Of course you should make sure your backyard farm is legal. You'll also want to make sure it's healthful. Recent data show that many urban gardens have high levels of lead and other toxic chemicals.
Where does it come from? Some garden sites may be contaminated by prior industrial activity. Other sites may receive toxic materials from airborne particles, contaminated rain or dust. Lead paint used in residential housing for much of the last century is a major culprit too.
Testing your soil is a start. Simple things like washing your vegetables and your hands after gardening, and keeping dirt out of your home, will help. And for sure, if you aim to sell some of your produce at a farmers' or community market, make sure it meets applicable health department standards.
Do you have a home garden or thinking about starting one? What about chickens, or maybe even goats? For a number of reasons, a lot of us are doing more and more home gardening and backyard farming. Believe it or not, there may be some legal problems in your backyard.
Home Grown - Home Raised
Why are more people growing their own fruits and vegetables or raising their own chickens for eggs or chicken-and-rice dinners? Everyone's different and has his own reason, but there are probably four main reasons:
- The 2008-2009 recession and "economic recovery" that's still progressing in late July 2010 is a prime reason. More of us want and need to save more money, and spending less at the grocery store is a good way to it
- Health concerns play a big role, too. There's been a lot of press about healthful eating, child obesity, and the use of steroids, fertilizers, and herbicides and insecticides. There's also a lot of concern about genetically modified foods. Home growing eliminates many of these concerns
- Taste! For most us, vegetables grown in natural sunlight and rain water, and eggs from chickens that eat natural feed, simply taste better than the same items sold at the local market
- Family time. Many families use home gardening and farming as a way of spending quality time with each other and teaching children lessons about responsibility and environmental friendliness
Regardless of the reason and regardless of the size of your backyard activities, there are several legal issues you need to keep in mind when home gardening and farming:
Local zoning laws and ordinances. Many cities and towns have restrictions on which farm animals you may keep on your residential property and how many you may keep. For example, you may be allowed to have only three chickens, or you may not be allowed to keep a goat at all. Generally, these laws are meant to protect your neighbors from noise and odors from your yard.
Check the local laws in your area, and if you run into a problem, consider asking for special permission (called a "variance") so you can go ahead with your plan.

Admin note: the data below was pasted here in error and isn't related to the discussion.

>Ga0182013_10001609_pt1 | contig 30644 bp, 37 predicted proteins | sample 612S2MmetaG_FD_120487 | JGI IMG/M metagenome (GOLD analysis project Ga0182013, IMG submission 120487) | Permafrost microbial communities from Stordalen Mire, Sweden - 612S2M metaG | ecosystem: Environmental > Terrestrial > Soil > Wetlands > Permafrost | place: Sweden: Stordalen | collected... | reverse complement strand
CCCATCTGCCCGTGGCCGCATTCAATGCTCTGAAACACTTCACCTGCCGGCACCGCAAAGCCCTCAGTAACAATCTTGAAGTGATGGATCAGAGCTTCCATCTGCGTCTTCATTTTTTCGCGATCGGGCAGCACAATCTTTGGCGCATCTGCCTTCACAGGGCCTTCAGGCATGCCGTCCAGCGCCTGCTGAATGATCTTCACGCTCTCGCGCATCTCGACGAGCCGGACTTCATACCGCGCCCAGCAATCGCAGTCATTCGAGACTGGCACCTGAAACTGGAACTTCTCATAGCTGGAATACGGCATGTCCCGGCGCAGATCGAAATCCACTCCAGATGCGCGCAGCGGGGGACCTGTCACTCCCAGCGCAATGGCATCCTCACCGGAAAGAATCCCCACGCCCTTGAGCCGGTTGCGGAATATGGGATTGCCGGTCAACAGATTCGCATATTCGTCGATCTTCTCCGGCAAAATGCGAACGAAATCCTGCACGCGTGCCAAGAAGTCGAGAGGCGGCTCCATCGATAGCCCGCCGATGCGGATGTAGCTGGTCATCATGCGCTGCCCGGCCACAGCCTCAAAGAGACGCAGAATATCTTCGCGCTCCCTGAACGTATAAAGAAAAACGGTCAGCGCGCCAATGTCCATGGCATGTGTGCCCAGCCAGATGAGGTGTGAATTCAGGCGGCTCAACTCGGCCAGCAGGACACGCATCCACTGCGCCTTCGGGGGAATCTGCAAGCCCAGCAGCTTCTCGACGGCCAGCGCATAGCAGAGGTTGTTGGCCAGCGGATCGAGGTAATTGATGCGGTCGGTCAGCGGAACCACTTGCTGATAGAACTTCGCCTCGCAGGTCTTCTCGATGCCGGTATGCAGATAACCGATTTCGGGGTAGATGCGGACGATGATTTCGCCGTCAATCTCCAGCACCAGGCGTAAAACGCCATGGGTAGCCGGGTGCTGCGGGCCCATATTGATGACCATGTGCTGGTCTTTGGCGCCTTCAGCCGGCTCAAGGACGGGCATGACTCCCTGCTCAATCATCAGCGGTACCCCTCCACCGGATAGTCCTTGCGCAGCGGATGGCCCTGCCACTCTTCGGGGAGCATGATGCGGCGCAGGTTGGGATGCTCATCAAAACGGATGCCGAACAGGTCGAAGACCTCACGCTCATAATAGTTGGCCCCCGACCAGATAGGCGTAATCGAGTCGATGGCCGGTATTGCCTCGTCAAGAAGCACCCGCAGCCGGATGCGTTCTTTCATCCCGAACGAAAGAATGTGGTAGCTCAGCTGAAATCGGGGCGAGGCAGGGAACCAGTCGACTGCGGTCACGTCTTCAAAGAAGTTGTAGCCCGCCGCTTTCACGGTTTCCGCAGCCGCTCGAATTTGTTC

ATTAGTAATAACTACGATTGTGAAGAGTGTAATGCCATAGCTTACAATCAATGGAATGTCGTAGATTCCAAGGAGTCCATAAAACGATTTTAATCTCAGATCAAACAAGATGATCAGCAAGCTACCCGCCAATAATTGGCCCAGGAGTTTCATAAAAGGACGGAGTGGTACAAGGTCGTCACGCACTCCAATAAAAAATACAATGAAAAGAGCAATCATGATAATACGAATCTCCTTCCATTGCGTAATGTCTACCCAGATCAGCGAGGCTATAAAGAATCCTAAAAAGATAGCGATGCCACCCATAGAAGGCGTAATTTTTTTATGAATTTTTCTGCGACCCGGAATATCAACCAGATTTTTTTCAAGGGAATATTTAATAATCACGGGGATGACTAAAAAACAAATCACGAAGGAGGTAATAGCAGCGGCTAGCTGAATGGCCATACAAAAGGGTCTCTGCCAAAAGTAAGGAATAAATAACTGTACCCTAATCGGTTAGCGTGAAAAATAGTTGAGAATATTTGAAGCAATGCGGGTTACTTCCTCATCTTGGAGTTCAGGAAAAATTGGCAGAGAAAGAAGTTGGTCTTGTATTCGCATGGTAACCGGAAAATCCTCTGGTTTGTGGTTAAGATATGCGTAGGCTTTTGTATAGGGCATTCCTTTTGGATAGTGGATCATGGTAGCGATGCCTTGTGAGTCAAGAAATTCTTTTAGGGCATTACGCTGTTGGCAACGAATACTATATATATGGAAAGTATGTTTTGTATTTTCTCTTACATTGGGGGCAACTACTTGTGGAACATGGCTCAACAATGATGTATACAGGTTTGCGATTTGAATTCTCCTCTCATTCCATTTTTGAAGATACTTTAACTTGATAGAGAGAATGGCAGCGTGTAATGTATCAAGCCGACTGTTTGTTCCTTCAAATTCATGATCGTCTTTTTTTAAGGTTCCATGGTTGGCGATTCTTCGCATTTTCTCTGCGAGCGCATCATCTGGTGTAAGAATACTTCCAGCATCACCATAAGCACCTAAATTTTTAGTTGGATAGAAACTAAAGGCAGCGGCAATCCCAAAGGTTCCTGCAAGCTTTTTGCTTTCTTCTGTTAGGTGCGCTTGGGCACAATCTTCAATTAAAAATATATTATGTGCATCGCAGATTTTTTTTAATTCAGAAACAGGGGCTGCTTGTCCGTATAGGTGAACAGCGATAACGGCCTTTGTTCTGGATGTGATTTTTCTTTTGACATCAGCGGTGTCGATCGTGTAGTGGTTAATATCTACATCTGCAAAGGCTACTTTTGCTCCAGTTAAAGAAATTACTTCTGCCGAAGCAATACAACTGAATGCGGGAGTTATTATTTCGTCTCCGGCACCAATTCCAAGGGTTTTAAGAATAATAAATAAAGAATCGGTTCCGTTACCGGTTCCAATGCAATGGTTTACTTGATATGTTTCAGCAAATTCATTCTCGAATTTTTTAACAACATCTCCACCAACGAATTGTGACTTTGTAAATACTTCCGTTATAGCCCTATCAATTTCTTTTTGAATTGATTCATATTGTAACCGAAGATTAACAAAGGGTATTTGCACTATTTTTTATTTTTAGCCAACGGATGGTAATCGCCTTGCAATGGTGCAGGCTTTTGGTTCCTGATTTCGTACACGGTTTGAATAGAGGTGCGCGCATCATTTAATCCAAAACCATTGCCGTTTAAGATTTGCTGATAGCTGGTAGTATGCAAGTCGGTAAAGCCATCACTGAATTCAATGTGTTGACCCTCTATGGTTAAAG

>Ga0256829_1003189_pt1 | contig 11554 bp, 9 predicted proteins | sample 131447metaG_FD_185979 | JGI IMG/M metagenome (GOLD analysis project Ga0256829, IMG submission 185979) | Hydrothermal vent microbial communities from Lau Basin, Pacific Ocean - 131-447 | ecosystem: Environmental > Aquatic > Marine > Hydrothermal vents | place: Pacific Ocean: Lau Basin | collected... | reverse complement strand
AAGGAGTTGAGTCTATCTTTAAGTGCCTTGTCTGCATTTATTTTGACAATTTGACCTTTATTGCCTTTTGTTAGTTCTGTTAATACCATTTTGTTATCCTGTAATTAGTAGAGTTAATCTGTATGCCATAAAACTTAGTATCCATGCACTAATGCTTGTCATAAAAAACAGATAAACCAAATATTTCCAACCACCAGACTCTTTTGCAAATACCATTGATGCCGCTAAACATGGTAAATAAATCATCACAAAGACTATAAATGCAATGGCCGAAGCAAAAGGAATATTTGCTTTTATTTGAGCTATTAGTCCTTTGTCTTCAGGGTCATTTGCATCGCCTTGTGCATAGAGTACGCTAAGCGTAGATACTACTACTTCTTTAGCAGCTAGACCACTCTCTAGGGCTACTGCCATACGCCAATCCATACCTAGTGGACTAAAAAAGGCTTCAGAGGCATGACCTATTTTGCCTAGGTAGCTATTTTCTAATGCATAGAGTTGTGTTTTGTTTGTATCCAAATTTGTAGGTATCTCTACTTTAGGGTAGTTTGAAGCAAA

Building laws and ordinances. Every state, county, city, or township has some sort of building code. These rules, for example, may prevent you from building a chicken coop if your yard's not large enough to make sure the coop is a certain distance away from your home or a neighbor's home. Again, in cases like this, you may be able to get a variance.
If you break these laws and ordinances, you may face a fine and be ordered to remove whatever it is that's breaking the law. These same rules usually require you to build or even dig your garden a certain distance away from your neighbor's boundary line. Not doing so may lead to a lawsuit by the neighbor.
Do you live in a condominium or cooperative? The odds are, the homeowners' association (HOA) rules bar you from keeping any type of farm animal and limit your ability to plant fruit or vegetables on the premises. Breaking these rules usually means paying a fine to the HOA. Use pots and containers to grow your vegetables and you should be fine.
"Attractive nuisance." This when there's a danger posed to children by something on your property but they don't realize it's dangerous. A swimming pool is a good example, and that's why most areas have laws requiring fences and gates around them.
Children love animals, so if you have farm animals, it's a good idea to make sure they're properly penned. Otherwise, you may face a civil lawsuit if a child goes onto your property to pet the animals and somehow gets hurt.
Permits and licenses? Check the laws in your area to see if you need a license or permit for certain types of animals, and what types of veterinary records you need to keep. Also, check to see if you need a permit or license to sell your home grown products from your home. Again, not having the proper paperwork may mean more fines.
Saving money and keeping a healthy diet are great goals. Home gardening and farming certainly can help you do both. If you're not careful and don't follow the rules, though, it may cost you more money and headaches in the end.
Questions for Your Attorney
- Do I need a permit or license to sell my home grown produce from my home?
- Do I have to collect sales tax if I sell my fruits and vegetables at a corner stand?
- What can I do if my neighbor's chickens keep entering my yard and scaring my children?